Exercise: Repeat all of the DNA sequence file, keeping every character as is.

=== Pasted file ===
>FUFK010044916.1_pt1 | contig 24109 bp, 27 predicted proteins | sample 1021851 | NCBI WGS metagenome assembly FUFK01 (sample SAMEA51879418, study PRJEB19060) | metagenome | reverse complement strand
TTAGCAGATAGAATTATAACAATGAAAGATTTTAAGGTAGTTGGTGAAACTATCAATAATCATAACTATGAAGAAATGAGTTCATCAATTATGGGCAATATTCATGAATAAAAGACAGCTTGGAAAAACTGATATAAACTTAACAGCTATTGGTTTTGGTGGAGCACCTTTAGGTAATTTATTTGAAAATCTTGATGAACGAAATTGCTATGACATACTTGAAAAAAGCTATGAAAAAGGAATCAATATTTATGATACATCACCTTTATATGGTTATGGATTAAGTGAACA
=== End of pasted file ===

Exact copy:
>FUFK010044916.1_pt1 | contig 24109 bp, 27 predicted proteins | sample 1021851 | NCBI WGS metagenome assembly FUFK01 (sample SAMEA51879418, study PRJEB19060) | metagenome | reverse complement strand
TTAGCAGATAGAATTATAACAATGAAAGATTTTAAGGTAGTTGGTGAAACTATCAATAATCATAACTATGAAGAAATGAGTTCATCAATTATGGGCAATATTCATGAATAAAAGACAGCTTGGAAAAACTGATATAAACTTAACAGCTATTGGTTTTGGTGGAGCACCTTTAGGTAATTTATTTGAAAATCTTGATGAACGAAATTGCTATGACATACTTGAAAAAAGCTATGAAAAAGGAATCAATATTTATGATACATCACCTTTATATGGTTATGGATTAAGTGAACA